Is "art" art if it's personal?

A must-read article from The New Atlantis: The Age of Egocasting

But scientific study and cultural criticism have never succeeded in persuading Americans to give up their televisions. “Throughout our history with The Box,” argues Bruce Gronbeck, “we have believed fervently that it brings good, not bad; that even when it’s bad it can be controlled; and that when we cannot control ourselves a technology will arise to help us do it.” ~TiVo is precisely this kind of technology. By helping us control what we watch and when we watch it, we mistakenly believe that we are also exercising a broader self-control over our television viewing habits; by only watching what we want to watch, we reason, we will watch less. But early evidence suggests that this is not the case. ~TiVo users actually end up watching more hours of television every week, including shows they might have skipped without regret if they were not available “on demand.” By emphasizing the efficiency of the technology—rather than what the technology is making more efficient—we avoid having to ask whether we really should be watching so much television in the first place, or reflect upon what television does to our intellect and character.
~TiVo is God’s machine, the iPod plays our own personal symphonies, and each device brings with it its own series of individualized rituals. What we don’t seem to realize is that ritual thoroughly personalized is no longer religion or art. It is fetish. And unlike religion and art, which encourage us to transcend our own experience, fetish urges us to return obsessively to the sounds and images of an arrested stage of development.

This is a dichotomy (n-tomy?) that is tearing me internally: The egomaniac in me wants more and more control of my own free time, it wants to say "nobody can say what I can and can't do". The geek in me just marvels at the coolness of all the things technology can do. The marketing manager in me drools at the possibility of providing and receiving completely personalized content. The industry analyst in me nods and says "this is the way people and corporations will want it to go".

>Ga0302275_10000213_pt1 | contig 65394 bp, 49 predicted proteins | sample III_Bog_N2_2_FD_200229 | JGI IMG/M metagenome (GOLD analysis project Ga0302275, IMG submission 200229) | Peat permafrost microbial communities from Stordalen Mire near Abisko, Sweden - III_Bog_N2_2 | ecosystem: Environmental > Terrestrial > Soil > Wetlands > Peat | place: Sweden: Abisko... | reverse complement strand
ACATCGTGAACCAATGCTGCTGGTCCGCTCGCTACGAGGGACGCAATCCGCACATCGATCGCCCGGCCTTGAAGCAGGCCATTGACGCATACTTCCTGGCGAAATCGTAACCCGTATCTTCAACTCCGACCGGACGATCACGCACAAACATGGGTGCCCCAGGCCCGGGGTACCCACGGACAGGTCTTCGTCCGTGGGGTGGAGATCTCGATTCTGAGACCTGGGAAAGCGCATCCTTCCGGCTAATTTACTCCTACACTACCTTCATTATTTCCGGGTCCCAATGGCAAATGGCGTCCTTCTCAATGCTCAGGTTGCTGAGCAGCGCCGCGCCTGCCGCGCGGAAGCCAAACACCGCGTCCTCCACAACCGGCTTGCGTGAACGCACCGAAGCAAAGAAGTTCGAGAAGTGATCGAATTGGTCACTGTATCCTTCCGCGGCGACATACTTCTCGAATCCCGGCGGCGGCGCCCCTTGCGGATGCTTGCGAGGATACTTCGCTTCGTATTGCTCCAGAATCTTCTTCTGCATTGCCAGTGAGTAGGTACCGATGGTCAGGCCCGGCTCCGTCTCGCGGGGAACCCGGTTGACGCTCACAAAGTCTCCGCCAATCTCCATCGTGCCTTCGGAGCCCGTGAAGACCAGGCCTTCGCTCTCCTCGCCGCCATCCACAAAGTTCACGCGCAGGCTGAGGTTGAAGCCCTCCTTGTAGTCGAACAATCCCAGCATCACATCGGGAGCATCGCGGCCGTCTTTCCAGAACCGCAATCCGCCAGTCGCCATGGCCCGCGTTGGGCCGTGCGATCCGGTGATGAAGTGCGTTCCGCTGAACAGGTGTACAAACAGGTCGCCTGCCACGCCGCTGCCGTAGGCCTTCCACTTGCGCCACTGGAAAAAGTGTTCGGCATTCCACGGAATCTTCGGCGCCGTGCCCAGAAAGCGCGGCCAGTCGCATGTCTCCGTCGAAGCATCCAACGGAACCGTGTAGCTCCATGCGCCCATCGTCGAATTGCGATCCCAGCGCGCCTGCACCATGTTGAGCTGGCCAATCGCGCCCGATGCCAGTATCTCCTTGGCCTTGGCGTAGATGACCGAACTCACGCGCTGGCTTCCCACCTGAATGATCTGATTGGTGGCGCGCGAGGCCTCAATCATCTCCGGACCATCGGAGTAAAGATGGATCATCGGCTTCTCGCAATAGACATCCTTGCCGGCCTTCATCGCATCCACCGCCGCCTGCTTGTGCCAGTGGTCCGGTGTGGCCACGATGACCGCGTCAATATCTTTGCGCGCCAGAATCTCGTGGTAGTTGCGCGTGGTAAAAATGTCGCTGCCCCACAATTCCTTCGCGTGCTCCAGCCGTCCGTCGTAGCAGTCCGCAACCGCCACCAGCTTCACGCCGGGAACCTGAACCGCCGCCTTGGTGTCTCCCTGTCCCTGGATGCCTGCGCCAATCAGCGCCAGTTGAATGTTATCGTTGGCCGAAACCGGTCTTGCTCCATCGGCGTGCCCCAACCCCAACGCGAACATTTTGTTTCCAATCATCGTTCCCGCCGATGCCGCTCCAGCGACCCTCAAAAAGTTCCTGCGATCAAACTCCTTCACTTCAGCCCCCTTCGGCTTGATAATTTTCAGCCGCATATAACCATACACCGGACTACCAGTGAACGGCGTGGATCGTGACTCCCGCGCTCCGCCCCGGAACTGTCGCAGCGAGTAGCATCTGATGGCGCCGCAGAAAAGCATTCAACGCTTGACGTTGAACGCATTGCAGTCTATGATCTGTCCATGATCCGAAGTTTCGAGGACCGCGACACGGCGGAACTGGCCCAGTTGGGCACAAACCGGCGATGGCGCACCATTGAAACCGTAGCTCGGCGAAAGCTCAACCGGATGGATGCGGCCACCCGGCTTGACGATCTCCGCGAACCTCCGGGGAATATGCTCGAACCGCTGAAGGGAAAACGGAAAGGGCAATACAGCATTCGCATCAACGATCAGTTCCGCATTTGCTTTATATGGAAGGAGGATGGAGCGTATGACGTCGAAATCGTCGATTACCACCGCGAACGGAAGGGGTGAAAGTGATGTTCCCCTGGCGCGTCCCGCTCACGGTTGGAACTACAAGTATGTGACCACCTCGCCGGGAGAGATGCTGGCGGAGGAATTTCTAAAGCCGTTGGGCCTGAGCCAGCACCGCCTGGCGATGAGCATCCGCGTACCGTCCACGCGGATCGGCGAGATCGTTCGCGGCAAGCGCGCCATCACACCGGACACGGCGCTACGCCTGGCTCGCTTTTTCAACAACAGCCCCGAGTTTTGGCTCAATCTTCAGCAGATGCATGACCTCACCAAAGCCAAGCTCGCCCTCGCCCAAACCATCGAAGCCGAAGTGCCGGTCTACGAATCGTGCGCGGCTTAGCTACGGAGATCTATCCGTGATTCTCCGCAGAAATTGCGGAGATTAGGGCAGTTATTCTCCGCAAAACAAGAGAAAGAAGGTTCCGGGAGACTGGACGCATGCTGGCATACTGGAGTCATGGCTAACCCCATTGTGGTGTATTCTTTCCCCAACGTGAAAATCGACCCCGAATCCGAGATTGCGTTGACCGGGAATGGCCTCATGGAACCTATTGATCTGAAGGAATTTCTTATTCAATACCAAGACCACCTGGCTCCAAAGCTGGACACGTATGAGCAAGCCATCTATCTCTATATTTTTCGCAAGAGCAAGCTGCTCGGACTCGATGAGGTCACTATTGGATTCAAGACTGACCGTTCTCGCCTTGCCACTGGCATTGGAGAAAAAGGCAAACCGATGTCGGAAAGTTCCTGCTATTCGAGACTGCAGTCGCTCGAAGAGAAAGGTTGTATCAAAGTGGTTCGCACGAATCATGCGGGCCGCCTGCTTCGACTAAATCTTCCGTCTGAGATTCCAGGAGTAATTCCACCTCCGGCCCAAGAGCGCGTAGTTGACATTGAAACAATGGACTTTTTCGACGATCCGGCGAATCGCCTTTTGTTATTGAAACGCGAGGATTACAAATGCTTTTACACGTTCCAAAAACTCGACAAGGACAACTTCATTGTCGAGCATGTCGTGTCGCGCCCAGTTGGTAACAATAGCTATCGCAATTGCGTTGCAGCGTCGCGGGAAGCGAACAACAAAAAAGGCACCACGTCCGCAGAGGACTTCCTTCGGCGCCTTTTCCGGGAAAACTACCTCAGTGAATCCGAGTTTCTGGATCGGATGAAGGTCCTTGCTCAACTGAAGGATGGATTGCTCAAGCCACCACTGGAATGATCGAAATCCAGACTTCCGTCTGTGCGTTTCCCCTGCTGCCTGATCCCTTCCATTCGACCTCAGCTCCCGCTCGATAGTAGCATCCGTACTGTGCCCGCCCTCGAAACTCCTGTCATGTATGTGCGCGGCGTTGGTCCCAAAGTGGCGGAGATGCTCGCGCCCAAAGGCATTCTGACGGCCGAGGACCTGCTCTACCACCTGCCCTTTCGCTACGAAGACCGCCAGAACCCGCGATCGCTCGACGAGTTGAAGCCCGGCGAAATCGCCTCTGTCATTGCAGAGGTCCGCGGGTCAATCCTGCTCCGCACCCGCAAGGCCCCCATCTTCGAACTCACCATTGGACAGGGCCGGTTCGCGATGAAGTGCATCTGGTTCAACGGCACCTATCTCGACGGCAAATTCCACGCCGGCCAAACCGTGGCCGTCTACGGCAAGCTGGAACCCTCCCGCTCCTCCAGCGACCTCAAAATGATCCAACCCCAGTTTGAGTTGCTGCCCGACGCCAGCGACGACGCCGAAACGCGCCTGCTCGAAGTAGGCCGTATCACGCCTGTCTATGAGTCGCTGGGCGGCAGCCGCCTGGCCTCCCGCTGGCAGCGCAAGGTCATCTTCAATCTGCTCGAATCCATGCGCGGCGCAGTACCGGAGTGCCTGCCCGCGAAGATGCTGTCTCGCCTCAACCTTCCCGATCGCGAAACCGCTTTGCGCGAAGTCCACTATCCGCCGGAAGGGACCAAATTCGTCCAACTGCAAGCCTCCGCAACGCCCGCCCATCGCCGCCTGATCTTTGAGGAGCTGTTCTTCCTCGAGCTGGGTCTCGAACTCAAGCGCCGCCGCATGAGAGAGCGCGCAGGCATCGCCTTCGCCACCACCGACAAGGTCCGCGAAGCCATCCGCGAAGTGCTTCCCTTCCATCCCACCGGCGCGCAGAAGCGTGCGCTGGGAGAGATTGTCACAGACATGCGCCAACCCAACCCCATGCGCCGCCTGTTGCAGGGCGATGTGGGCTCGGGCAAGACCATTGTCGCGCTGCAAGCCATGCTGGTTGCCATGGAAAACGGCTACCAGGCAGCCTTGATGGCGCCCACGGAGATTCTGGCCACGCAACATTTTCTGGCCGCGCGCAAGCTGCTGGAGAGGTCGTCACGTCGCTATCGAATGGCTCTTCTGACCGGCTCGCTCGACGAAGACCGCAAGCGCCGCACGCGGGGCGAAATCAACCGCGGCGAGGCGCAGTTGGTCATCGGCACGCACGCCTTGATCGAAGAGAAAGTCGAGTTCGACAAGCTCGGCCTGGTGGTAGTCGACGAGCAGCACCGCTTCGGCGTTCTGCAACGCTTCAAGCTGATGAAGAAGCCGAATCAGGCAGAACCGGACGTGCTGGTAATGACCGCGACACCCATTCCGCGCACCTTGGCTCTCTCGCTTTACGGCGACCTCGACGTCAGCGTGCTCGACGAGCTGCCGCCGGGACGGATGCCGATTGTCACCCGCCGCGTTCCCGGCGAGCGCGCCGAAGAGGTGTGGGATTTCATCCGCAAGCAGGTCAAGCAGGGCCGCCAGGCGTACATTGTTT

The (too-often-neglected) budoka in me just smiles and reminds me that this is still a real world, no matter how much the egomaniac wants to embed itself in its simple and comfortable "me" -world. It tells me to just be at ease with the world, and take a deep breath. There is choice also in listening to the sounds of the streets. There is also choice in turning the television off. There is choice in not saying instantly "X sucks, because it's not perfect" - something I've seen a lot lately. You don't need to become a broadly but shallowly informed, instant critic of everything. You don't need to force everything to like you - because in a world of complete choice, you will be cast adrift by your own whims.

In a world, where every choice is correct, you cannot - would not - take responsibility for your actions. Even if all the technology in the world would do your bidding, other people would not. But no matter, you could escape into your own, private comfortable world where there would be no harm. Or try and force the other people to do what you want. After all, you would be the center of the universe.

There is value in struggle.

(This thing made me think. It would explain a great many matters I've been pondering lately. Must re-evaluate some things yet again. I have much I could write on this, but perhaps I should just shut up for a while.)

(Via Smart Mobs, which also contains a summary critique of this piece with some references.)




Comments

Perkele. Hyvä merkintä. Just tämän takia luen tätä. Tulee mieleen Scott ~McCloudin omakuva "Can't stop thinking", mutta ilman ironian suojakenttää. Ei muuta. Jatkakaa.

--J-Ko, 25-Jan-2005


Thanks for this piece of art work.

Once I found an attribute of "art": Something people cannot pass unconcerned. If you take it: obviously there will be no "personal art". And: If art will be the goal, there will be no "personal something".

I fear that there is only a very small "me" in me, about not existent, the David chooser in the thick of a Goliat natur, who inherently dreads to be noticed. Better to take a deep breath and be at ease with Goliat ... until there is "my" brave moment. Nature, industry, marketing and technology won't notice till than. I call that hope.

Rolf

--194.113.59.79, 27-Jan-2005


Kiitos. Thanks.

--JanneJalkanen, 28-Jan-2005


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